SAN FRANCISCO - The exponential growth of the photonics market has caused that industry to do a "lousy" job of managing its supply chain, the chief executive officer of Corning Inc. said here Monday.
Responding to a question about inventories, John Loose told an audience at the Bank of America Securities Technology Conference that "We've been dealing with an industry in photonics which has been doubling in each of the last five years.
"In our case, five years ago we had a $50 million or $100 million business, and last year it was a billion dollars," Loose said. "You've got poor guys like Frank over here running the business, and there's only one thing he worries about and that's missing deliveries," he said, referring to Frank Little, vice president and general manager of Corning's Optical Transport Products, who also was at the conference.
"Consequently, I think for all of us in the industry, we've not paid close enough attention to the supply chain," Loose continued. "I think if you look at the inventories and turns of ourselves, the systems houses, and our competitors, you're going to see they're sort of lousy."
The current economic slowdown, however is creating "a lot of attention on supply chain, getting inventories under control across the entire value chain," Loose added.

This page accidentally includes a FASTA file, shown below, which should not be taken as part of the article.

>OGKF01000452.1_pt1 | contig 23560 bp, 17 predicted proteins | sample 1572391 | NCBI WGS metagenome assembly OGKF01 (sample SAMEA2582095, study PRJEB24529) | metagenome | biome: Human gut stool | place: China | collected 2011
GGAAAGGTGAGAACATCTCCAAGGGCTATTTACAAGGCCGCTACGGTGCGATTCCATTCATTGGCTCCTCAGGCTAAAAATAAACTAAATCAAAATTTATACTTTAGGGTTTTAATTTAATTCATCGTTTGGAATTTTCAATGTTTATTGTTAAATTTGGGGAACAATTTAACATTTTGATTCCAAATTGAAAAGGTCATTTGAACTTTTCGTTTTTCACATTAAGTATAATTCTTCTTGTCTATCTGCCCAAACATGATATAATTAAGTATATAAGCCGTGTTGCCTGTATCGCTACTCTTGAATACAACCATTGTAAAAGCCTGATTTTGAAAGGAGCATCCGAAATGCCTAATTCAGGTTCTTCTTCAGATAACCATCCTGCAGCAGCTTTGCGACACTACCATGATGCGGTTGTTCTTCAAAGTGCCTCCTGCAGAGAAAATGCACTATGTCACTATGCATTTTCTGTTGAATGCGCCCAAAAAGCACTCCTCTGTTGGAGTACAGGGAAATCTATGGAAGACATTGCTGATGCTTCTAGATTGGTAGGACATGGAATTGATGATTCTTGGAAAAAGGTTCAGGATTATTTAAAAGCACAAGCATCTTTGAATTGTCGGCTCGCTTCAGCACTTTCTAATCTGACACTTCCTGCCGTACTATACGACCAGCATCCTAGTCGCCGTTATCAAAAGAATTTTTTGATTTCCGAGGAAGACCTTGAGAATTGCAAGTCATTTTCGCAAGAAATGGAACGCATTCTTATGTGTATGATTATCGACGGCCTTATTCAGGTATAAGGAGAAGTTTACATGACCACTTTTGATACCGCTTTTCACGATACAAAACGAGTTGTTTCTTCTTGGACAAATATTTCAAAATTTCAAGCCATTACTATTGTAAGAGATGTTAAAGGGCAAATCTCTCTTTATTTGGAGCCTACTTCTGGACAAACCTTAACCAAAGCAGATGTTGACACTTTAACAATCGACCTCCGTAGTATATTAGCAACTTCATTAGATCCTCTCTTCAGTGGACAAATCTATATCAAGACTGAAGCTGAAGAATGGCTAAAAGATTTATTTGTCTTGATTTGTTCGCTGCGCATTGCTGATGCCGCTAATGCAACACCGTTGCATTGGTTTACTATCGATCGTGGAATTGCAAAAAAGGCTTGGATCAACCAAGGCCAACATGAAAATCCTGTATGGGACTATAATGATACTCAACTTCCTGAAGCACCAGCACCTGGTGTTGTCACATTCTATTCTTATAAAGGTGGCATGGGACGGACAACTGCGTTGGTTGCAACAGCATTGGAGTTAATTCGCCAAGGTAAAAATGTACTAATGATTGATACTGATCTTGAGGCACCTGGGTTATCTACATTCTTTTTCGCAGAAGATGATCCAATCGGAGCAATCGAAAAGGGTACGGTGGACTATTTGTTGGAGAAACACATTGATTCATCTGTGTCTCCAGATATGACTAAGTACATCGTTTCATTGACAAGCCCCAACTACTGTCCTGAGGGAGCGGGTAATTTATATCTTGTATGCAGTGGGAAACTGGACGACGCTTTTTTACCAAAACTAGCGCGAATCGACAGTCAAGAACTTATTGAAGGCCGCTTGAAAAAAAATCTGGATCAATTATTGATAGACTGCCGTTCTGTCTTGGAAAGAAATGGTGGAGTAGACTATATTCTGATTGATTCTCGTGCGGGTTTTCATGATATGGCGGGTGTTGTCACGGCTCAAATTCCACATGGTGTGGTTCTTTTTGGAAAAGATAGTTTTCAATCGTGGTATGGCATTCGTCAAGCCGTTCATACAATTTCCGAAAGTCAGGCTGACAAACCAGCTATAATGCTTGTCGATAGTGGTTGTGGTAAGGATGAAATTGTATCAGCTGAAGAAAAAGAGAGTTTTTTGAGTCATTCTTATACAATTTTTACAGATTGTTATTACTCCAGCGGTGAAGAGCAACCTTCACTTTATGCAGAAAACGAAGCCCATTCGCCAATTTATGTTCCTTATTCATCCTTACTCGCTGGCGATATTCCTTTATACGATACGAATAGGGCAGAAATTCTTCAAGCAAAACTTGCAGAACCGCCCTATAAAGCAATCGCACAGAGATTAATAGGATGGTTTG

Late last month, Corning warned of "some softness" in the first half of 2001. The Corning, N.Y.-based company slightly adjusted its earnings per share expectation for the first quarter of 2001 to between 28 cents and 31 cents compared with a prior estimate of 29 cents to 30 cents to reflect concerns about slower sales into the telecommunications market.
"Several customers in our optical fiber and photonic technologies businesses have recently indicated that their order rate may be lower and more uneven than previously expected in the first-half of the year," the company explained then. "Also, with the weak retail environment, we expect our customers to adjust their inventory levels of finished LCD monitors in the first quarter."